Adding Pinterest sharing to your iOS app

Update: It looks like this latest version of Pinterest has removed the URL scheme to post directly to the app. I do hope they add it back in with another update.

I’ve been working on a new version of the iOS app, Wedding Dress Look Book by The Knot, and I wanted to add in sharing features for the most popular networks. This a wedding dress browsing and sharing app, it has to be the top three social networks, Facebook, Twitter, and of course, Pinterest. I know that Pinterest doesn’t have a public sharing API yet, but I use there app on my iPhone, and I have a good idea of how it works. For Facebook and Twitter I find out that iOS supports URL Schemes, which allow me to just open an app as I would open Safari. Just change the protocol, http for regular URLs, to the name of the app. I found a site that has a list of all sorts of apps that support this, fb:// for Facebook, twitter:// for the Twitter app etc. Unfortunately they didn’t have Pinterest, but an easy guess of pinterest:// launched the app right away, though I didn’t know of the options, and I still couldn’t find any documentation. I started to think about how the Pin It bookmark works, the URL scheme must be inside that JavaScript file that Pinterest loads onto the site in mobile Safari. After running the file, http://passets-cdn.pinterest.com/js/pinmarklet.js, through a Javascript Beautifier we can see Pinterest developers speak lolcat with plenty of hazSite and hazIOS. That was it!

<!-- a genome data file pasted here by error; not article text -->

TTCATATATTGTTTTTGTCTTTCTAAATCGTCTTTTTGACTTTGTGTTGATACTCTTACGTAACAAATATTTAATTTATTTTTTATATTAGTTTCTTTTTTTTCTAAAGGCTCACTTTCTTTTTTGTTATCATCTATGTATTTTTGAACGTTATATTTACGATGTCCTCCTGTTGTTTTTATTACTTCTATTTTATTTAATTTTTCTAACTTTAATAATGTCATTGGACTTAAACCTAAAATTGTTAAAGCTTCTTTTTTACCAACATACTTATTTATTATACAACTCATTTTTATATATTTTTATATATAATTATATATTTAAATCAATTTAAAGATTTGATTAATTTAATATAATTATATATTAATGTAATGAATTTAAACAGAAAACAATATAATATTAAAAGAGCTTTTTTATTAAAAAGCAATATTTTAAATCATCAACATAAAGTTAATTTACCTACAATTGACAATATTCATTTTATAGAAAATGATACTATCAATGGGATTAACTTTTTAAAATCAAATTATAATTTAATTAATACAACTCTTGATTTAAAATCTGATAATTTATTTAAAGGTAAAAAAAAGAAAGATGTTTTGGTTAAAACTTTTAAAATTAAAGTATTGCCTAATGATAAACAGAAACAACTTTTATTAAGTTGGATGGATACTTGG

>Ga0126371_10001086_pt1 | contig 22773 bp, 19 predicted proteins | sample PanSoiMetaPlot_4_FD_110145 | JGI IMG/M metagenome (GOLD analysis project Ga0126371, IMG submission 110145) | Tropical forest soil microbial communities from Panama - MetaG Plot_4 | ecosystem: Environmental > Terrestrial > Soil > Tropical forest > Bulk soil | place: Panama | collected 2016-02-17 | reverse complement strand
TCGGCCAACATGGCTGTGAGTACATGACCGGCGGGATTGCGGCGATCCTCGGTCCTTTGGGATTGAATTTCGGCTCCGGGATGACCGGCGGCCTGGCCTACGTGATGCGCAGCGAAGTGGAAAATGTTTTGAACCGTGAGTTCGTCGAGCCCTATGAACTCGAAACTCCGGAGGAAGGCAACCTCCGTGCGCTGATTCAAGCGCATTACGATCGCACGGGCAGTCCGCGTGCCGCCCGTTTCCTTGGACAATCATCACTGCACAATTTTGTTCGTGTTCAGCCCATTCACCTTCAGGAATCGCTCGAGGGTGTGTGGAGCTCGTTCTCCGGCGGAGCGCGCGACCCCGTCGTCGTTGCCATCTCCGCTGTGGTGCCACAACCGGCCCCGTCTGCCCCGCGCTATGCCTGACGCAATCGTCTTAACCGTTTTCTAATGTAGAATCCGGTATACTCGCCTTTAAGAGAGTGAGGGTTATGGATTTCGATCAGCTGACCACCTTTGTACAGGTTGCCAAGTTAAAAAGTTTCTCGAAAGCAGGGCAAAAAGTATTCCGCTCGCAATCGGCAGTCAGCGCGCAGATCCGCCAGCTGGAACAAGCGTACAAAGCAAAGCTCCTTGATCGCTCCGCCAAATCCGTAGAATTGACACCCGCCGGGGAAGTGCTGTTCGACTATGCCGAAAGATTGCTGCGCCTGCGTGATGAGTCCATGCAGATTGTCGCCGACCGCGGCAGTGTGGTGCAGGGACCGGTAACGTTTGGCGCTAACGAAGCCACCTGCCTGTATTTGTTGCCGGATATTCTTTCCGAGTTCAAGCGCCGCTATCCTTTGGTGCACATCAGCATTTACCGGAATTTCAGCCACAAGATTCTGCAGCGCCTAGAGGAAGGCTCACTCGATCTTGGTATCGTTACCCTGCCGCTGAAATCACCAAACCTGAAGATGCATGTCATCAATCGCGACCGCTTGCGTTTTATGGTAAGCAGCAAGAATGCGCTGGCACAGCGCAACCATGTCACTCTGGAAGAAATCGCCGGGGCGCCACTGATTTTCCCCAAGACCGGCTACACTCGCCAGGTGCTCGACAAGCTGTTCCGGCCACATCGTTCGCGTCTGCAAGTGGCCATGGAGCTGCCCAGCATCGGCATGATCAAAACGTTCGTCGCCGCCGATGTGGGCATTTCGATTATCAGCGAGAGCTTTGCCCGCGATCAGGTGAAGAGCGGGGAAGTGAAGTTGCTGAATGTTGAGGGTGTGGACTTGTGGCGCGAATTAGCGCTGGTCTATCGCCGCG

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if (a.v.hazIOS) {
	a.w.setTimeout(function () {
		a.w.location = "pinit12://" + e
	}, 25);
	a.w.location = "http://" + e
} else a.w.open("http://" + e, "pin" + f, a.a.pop)

Pinterest’s URL scheme is pinit12, I’m guessing 12 is a version number. A little more digging around and I came up with a list of working parameters.

URL Scheme: pinit12://pinterest.com/pin/create/bookmarklet/?

  • media: a direct link to the image or I think an encoded image (base64?)
  • url: the URL of the source website where the image was found
  • description: 500 characters max
  • is_video: self describing